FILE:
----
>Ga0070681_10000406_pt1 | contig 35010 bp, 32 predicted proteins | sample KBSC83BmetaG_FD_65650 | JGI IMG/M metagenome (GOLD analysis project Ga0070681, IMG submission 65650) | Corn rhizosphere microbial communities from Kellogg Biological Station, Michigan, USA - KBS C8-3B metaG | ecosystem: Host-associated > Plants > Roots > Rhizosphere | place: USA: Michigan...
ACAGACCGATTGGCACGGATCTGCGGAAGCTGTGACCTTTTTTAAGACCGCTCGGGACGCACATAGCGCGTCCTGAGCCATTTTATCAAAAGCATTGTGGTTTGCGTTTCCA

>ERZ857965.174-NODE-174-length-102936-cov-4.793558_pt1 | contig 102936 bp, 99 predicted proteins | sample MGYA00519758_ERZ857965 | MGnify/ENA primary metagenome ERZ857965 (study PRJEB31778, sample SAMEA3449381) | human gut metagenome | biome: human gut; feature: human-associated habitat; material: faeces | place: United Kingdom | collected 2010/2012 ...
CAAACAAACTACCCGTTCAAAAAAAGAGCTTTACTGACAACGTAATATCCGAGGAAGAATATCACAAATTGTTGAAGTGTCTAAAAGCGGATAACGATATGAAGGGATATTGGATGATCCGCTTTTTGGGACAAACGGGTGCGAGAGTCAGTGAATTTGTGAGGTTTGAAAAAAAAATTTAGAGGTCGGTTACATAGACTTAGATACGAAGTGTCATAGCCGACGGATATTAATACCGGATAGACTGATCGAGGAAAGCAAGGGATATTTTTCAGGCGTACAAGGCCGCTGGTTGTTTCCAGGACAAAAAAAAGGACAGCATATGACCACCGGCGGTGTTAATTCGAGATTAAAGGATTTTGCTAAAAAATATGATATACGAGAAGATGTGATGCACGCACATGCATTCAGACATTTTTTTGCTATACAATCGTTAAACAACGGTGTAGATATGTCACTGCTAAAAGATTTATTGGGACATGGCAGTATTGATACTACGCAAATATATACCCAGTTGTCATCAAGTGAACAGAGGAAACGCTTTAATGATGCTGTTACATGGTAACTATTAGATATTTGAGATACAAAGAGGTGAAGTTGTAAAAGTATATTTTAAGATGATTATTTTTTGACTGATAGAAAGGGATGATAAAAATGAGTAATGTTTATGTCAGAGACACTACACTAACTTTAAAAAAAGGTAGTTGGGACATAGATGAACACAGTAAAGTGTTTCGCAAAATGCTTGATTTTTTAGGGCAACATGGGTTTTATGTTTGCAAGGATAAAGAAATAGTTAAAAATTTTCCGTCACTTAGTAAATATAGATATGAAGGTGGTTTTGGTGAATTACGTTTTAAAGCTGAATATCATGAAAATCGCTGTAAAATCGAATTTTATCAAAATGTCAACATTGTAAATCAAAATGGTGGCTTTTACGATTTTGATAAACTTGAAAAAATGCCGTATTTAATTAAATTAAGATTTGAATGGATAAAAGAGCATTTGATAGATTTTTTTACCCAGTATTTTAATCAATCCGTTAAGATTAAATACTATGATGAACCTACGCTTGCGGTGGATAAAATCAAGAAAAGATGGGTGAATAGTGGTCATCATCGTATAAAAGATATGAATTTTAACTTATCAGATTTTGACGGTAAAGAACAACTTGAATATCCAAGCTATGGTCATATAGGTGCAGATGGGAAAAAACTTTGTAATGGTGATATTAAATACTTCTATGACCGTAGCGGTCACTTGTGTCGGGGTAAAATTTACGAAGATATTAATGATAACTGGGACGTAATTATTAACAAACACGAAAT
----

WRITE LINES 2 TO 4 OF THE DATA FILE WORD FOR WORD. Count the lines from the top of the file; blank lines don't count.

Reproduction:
ACAGACCGATTGGCACGGATCTGCGGAAGCTGTGACCTTTTTTAAGACCGCTCGGGACGCACATAGCGCGTCCTGAGCCATTTTATCAAAAGCATTGTGGTTTGCGTTTCCA

>ERZ857965.174-NODE-174-length-102936-cov-4.793558_pt1 | contig 102936 bp, 99 predicted proteins | sample MGYA00519758_ERZ857965 | MGnify/ENA primary metagenome ERZ857965 (study PRJEB31778, sample SAMEA3449381) | human gut metagenome | biome: human gut; feature: human-associated habitat; material: faeces | place: United Kingdom | collected 2010/2012 ...
CAAACAAACTACCCGTTCAAAAAAAGAGCTTTACTGACAACGTAATATCCGAGGAAGAATATCACAAATTGTTGAAGTGTCTAAAAGCGGATAACGATATGAAGGGATATTGGATGATCCGCTTTTTGGGACAAACGGGTGCGAGAGTCAGTGAATTTGTGAGGTTTGAAAAAAAAATTTAGAGGTCGGTTACATAGACTTAGATACGAAGTGTCATAGCCGACGGATATTAATACCGGATAGACTGATCGAGGAAAGCAAGGGATATTTTTCAGGCGTACAAGGCCGCTGGTTGTTTCCAGGACAAAAAAAAGGACAGCATATGACCACCGGCGGTGTTAATTCGAGATTAAAGGATTTTGCTAAAAAATATGATATACGAGAAGATGTGATGCACGCACATGCATTCAGACATTTTTTTGCTATACAATCGTTAAACAACGGTGTAGATATGTCACTGCTAAAAGATTTATTGGGACATGGCAGTATTGATACTACGCAAATATATACCCAGTTGTCATCAAGTGAACAGAGGAAACGCTTTAATGATGCTGTTACATGGTAACTATTAGATATTTGAGATACAAAGAGGTGAAGTTGTAAAAGTATATTTTAAGATGATTATTTTTTGACTGATAGAAAGGGATGATAAAAATGAGTAATGTTTATGTCAGAGACACTACACTAACTTTAAAAAAAGGTAGTTGGGACATAGATGAACACAGTAAAGTGTTTCGCAAAATGCTTGATTTTTTAGGGCAACATGGGTTTTATGTTTGCAAGGATAAAGAAATAGTTAAAAATTTTCCGTCACTTAGTAAATATAGATATGAAGGTGGTTTTGGTGAATTACGTTTTAAAGCTGAATATCATGAAAATCGCTGTAAAATCGAATTTTATCAAAATGTCAACATTGTAAATCAAAATGGTGGCTTTTACGATTTTGATAAACTTGAAAAAATGCCGTATTTAATTAAATTAAGATTTGAATGGATAAAAGAGCATTTGATAGATTTTTTTACCCAGTATTTTAATCAATCCGTTAAGATTAAATACTATGATGAACCTACGCTTGCGGTGGATAAAATCAAGAAAAGATGGGTGAATAGTGGTCATCATCGTATAAAAGATATGAATTTTAACTTATCAGATTTTGACGGTAAAGAACAACTTGAATATCCAAGCTATGGTCATATAGGTGCAGATGGGAAAAAACTTTGTAATGGTGATATTAAATACTTCTATGACCGTAGCGGTCACTTGTGTCGGGGTAAAATTTACGAAGATATTAATGATAACTGGGACGTAATTATTAACAAACACGAAAT